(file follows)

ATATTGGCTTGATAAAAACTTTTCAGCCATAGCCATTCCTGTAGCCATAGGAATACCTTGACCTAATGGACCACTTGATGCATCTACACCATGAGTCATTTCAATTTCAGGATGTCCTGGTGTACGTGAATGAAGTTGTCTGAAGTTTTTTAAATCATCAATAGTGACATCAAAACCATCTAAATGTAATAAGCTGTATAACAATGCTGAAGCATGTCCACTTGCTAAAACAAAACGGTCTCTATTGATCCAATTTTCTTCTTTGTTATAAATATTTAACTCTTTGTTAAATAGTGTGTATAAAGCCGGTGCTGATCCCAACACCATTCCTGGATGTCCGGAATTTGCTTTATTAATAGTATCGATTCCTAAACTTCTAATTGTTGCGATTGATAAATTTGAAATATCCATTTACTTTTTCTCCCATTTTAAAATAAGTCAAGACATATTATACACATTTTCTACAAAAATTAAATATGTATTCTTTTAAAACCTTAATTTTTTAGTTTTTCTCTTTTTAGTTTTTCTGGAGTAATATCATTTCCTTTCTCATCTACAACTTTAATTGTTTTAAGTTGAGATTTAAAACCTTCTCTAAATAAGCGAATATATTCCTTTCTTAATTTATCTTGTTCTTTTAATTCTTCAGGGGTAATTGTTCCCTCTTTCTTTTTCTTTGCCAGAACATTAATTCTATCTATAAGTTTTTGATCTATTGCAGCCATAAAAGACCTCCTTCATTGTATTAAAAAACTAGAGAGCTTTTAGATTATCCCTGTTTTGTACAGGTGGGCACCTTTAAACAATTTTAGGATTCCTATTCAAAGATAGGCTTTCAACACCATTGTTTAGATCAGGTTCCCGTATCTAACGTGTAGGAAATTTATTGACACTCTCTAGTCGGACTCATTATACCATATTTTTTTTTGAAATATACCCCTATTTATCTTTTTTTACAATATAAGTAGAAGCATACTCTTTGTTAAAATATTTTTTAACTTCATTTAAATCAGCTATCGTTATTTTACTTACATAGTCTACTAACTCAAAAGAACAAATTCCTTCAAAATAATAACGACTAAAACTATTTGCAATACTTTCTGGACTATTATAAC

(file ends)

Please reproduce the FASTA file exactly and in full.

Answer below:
ATATTGGCTTGATAAAAACTTTTCAGCCATAGCCATTCCTGTAGCCATAGGAATACCTTGACCTAATGGACCACTTGATGCATCTACACCATGAGTCATTTCAATTTCAGGATGTCCTGGTGTACGTGAATGAAGTTGTCTGAAGTTTTTTAAATCATCAATAGTGACATCAAAACCATCTAAATGTAATAAGCTGTATAACAATGCTGAAGCATGTCCACTTGCTAAAACAAAACGGTCTCTATTGATCCAATTTTCTTCTTTGTTATAAATATTTAACTCTTTGTTAAATAGTGTGTATAAAGCCGGTGCTGATCCCAACACCATTCCTGGATGTCCGGAATTTGCTTTATTAATAGTATCGATTCCTAAACTTCTAATTGTTGCGATTGATAAATTTGAAATATCCATTTACTTTTTCTCCCATTTTAAAATAAGTCAAGACATATTATACACATTTTCTACAAAAATTAAATATGTATTCTTTTAAAACCTTAATTTTTTAGTTTTTCTCTTTTTAGTTTTTCTGGAGTAATATCATTTCCTTTCTCATCTACAACTTTAATTGTTTTAAGTTGAGATTTAAAACCTTCTCTAAATAAGCGAATATATTCCTTTCTTAATTTATCTTGTTCTTTTAATTCTTCAGGGGTAATTGTTCCCTCTTTCTTTTTCTTTGCCAGAACATTAATTCTATCTATAAGTTTTTGATCTATTGCAGCCATAAAAGACCTCCTTCATTGTATTAAAAAACTAGAGAGCTTTTAGATTATCCCTGTTTTGTACAGGTGGGCACCTTTAAACAATTTTAGGATTCCTATTCAAAGATAGGCTTTCAACACCATTGTTTAGATCAGGTTCCCGTATCTAACGTGTAGGAAATTTATTGACACTCTCTAGTCGGACTCATTATACCATATTTTTTTTTGAAATATACCCCTATTTATCTTTTTTTACAATATAAGTAGAAGCATACTCTTTGTTAAAATATTTTTTAACTTCATTTAAATCAGCTATCGTTATTTTACTTACATAGTCTACTAACTCAAAAGAACAAATTCCTTCAAAATAATAACGACTAAAACTATTTGCAATACTTTCTGGACTATTATAAC